• Ease of care: Beginner
• A great community fish

6. African cichlids

African cichlid red peacock

• Popular DRC varieties: Zebra or tangerine African cichlids, red peacock
• Popular non-DRC varieties: Blue pindani, auratus, Jacob
• Housing: 50 gallons above with lots of cave hidings
• Tankmates: Same species
• Filtration: Heavy filtration such as trickle, overhead, canister
• Temperament: Aggressive
• Breeding: Egg layers
• Feeding requirements: Commercial floating and sinking pellets
• Ease of care: Intermediate due to aggressiveness
• Jewel cichlids, although not of the same species, are almost as popular as African red cichlids

7. Discus

Discus red turtoise

• Popular DRC varieties: Red plakat, crown tail, half moon, Siamese
• Popular non-DRC varieties: Blue, green, AOC (all other colors)
• Housing: 5 gallons
• Tankmates: Single species
• Filtration: Regular water change
• Temperament: Aggressive to own species
• Breeding: Egg layers
• Feeding requirements: Commercial floating and sinking pellets
• Ease of care: Beginner

8. Koi

Koi kohaku

• Popular DRC varieties: Kohaku, Sanke, Benigoi, Showa
• Popular non-DRC varieties: Soragoi, Chagoi, Shiro Utsuri
• Housing: Extra large ponds
• Tankmates: Bala shark, tin foil, angelfish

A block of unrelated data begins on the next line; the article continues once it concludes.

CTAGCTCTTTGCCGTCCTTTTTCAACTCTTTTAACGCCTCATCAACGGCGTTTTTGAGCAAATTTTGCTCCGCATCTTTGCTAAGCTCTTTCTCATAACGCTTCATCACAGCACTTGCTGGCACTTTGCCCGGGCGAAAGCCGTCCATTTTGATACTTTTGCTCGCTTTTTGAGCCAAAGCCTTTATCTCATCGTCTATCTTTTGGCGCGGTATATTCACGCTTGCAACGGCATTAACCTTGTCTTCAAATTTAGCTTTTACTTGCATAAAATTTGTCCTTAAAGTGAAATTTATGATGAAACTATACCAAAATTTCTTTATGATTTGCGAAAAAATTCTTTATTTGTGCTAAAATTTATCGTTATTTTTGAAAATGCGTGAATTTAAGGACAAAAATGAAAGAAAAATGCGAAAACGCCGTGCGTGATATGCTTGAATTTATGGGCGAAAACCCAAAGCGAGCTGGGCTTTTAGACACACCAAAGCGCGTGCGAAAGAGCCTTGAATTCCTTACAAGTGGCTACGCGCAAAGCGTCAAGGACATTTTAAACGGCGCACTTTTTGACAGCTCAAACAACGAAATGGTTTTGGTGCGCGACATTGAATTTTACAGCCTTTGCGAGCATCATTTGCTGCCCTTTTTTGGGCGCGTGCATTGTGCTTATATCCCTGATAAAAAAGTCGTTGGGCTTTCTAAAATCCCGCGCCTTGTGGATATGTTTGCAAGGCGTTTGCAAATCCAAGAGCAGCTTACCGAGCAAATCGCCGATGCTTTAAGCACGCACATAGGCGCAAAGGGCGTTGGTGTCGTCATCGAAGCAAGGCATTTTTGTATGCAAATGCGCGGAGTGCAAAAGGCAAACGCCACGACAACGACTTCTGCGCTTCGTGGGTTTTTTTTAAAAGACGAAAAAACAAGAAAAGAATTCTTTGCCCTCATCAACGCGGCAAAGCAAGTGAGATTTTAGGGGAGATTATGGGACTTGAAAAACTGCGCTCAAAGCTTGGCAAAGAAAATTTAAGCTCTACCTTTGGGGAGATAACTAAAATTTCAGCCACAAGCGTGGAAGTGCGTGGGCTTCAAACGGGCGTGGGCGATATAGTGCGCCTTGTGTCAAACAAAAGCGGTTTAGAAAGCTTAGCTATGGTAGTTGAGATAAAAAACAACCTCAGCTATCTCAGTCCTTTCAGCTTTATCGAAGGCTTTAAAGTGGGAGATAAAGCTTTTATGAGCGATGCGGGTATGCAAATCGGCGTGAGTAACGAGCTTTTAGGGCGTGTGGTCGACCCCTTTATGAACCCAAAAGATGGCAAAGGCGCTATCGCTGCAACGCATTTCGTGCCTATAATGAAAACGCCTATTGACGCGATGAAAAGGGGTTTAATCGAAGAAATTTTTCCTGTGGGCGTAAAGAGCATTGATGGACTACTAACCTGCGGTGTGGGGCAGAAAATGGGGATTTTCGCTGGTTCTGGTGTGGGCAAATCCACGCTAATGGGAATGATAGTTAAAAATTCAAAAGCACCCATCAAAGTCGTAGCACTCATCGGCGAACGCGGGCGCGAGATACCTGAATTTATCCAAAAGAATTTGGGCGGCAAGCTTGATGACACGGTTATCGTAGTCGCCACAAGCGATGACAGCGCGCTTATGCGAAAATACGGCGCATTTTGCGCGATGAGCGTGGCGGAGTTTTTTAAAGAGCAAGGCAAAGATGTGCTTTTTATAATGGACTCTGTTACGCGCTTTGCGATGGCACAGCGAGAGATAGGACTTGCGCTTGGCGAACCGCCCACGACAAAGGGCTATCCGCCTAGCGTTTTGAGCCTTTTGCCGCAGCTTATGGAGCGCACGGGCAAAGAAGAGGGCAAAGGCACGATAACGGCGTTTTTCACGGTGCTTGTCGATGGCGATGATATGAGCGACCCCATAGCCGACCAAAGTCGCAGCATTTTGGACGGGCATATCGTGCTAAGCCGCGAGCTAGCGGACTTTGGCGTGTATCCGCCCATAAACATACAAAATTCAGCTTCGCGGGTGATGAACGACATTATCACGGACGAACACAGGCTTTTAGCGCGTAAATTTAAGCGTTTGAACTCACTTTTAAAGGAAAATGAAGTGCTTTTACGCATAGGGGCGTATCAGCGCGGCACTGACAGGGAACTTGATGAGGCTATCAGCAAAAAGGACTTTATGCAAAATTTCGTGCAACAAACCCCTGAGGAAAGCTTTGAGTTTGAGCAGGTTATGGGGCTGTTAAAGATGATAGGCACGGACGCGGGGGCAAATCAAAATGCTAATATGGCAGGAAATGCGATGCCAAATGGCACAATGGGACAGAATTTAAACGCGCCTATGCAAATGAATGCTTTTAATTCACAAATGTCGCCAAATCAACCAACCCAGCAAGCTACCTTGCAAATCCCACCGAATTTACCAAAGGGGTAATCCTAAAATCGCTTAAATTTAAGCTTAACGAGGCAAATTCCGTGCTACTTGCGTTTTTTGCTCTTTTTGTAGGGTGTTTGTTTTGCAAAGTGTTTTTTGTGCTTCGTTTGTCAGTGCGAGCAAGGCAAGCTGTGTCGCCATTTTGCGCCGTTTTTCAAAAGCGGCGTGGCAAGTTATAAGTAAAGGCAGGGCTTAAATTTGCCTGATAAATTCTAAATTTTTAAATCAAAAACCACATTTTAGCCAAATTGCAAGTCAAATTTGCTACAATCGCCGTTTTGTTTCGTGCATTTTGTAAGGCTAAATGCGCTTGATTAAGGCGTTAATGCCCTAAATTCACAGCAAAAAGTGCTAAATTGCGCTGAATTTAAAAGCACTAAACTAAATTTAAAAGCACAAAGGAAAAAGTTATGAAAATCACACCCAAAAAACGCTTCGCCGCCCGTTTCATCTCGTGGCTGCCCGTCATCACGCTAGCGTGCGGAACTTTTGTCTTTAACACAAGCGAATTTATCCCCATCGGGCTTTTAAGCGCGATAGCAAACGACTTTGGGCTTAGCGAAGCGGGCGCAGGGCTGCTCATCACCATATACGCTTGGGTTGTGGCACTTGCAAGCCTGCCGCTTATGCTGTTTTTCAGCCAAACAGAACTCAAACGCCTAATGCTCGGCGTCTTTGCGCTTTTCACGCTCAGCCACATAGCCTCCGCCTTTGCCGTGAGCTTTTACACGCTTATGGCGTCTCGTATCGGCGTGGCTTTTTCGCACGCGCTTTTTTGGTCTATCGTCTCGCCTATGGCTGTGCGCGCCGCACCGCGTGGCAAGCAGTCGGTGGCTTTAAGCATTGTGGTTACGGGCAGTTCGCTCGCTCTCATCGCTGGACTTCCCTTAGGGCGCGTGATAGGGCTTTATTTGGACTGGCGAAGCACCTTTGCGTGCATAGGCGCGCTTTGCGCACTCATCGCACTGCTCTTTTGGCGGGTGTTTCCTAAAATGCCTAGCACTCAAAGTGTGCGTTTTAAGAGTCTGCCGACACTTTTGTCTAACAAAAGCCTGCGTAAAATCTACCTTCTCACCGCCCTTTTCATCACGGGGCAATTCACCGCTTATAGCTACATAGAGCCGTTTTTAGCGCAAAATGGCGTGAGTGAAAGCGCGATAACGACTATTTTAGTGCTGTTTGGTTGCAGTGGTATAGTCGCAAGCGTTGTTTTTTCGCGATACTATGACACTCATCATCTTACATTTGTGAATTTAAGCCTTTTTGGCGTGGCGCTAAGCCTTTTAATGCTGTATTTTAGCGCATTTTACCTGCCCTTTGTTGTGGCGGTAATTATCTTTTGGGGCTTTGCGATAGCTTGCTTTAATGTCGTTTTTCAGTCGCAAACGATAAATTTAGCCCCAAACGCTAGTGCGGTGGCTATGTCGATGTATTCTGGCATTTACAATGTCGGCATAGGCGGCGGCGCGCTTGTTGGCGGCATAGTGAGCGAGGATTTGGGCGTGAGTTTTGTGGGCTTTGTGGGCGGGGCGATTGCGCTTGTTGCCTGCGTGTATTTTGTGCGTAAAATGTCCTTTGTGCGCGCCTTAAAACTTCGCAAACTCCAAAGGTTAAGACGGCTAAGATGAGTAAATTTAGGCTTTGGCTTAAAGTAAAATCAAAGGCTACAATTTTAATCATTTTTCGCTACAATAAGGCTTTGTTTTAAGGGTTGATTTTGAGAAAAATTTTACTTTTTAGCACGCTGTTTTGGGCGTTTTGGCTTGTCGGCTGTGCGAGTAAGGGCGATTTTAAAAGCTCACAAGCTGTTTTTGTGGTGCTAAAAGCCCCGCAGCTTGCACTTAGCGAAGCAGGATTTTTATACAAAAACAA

• Filtration: Vortex, Bakki shower, large sump
• Temperament: Nonaggressive
• Breeding: Egg layers
• Feeding requirements: Floating koi feeds, vegetables, occasional flake food
• Ease of care: Intermediate due to its size
• They are best viewed from the top

9. Betta

Betta red half moon

• Popular DRC varieties: Red Melon, red tortoise, red pigeon blood
• Popular non-DRC varieties: Blue tortoise
• Housing: High tanks, 75 gallons above
• Tankmates: Slow nonaggressive
• Filtration: Canister, sponge
• Temperament: Semi-aggressive
• Breeding: Egg layers
• Feeding requirements: High protein commercial feeds, blood worms, beef heart
• Ease of care: Difficult
• They are considered the king of tropical fish

10. Gourami

flame dwarf gouramis

• Popular DRC varieties: Honey red, flame dwarf
• Popular non-DRC varieties: Neon, pearl, blue
• Housing: 20 gallons and up
• Tankmates: Nonaggressive fishes
• Filtration: Overhead, canister, sponge, under gravel
• Temperament: Semi-aggressive toward own species
• Breeding: Egg layers
• Feeding requirements: Commercial sinking pellets, blood worms
• Ease of care: Beginner

Get them RED-y

Genetics, lighting, food intake, and fish health are the major factors that intensify the fishes’ redness. Unhealthy fish will show discoloration.

Aside from color, a fish’s beauty will be more appreciated with proper tank or pond water care, color backgrounds, and ornamental accessories. A variety of red fishes will be a sight to behold.

A school of red albino swordtails, albino red guppies, and platies is worth making a set up. For a hobbyist with a higher budget, a tank community of super red Arowana or red melon discus is a classic.

Next time you visit a pet store, spend some time observing and counting how many red fish varieties are available and you will be amazed.

This appeared in Animal Scene magazine’s June 2019 issue.